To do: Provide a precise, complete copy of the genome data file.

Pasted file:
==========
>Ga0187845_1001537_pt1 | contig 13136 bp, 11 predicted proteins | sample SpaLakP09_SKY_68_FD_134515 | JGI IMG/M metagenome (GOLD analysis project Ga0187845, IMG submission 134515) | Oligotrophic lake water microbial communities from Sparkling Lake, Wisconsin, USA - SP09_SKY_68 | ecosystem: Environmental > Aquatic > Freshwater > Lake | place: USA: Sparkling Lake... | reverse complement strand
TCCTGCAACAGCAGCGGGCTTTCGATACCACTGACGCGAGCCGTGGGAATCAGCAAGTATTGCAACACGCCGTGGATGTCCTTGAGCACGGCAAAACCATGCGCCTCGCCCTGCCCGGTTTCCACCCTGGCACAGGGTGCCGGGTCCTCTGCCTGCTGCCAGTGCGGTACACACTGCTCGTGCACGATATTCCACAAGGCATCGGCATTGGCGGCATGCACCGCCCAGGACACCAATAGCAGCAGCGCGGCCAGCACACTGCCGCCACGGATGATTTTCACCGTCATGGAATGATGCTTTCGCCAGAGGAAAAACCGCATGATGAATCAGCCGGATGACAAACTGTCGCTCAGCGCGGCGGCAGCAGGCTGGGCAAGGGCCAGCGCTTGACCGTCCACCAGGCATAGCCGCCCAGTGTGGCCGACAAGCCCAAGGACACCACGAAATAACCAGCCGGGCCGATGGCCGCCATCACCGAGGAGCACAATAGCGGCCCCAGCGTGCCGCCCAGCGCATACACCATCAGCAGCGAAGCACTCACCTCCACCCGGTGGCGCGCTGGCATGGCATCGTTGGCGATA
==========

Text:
>Ga0187845_1001537_pt1 | contig 13136 bp, 11 predicted proteins | sample SpaLakP09_SKY_68_FD_134515 | JGI IMG/M metagenome (GOLD analysis project Ga0187845, IMG submission 134515) | Oligotrophic lake water microbial communities from Sparkling Lake, Wisconsin, USA - SP09_SKY_68 | ecosystem: Environmental > Aquatic > Freshwater > Lake | place: USA: Sparkling Lake... | reverse complement strand
TCCTGCAACAGCAGCGGGCTTTCGATACCACTGACGCGAGCCGTGGGAATCAGCAAGTATTGCAACACGCCGTGGATGTCCTTGAGCACGGCAAAACCATGCGCCTCGCCCTGCCCGGTTTCCACCCTGGCACAGGGTGCCGGGTCCTCTGCCTGCTGCCAGTGCGGTACACACTGCTCGTGCACGATATTCCACAAGGCATCGGCATTGGCGGCATGCACCGCCCAGGACACCAATAGCAGCAGCGCGGCCAGCACACTGCCGCCACGGATGATTTTCACCGTCATGGAATGATGCTTTCGCCAGAGGAAAAACCGCATGATGAATCAGCCGGATGACAAACTGTCGCTCAGCGCGGCGGCAGCAGGCTGGGCAAGGGCCAGCGCTTGACCGTCCACCAGGCATAGCCGCCCAGTGTGGCCGACAAGCCCAAGGACACCACGAAATAACCAGCCGGGCCGATGGCCGCCATCACCGAGGAGCACAATAGCGGCCCCAGCGTGCCGCCCAGCGCATACACCATCAGCAGCGAAGCACTCACCTCCACCCGGTGGCGCGCTGGCATGGCATCGTTGGCGATA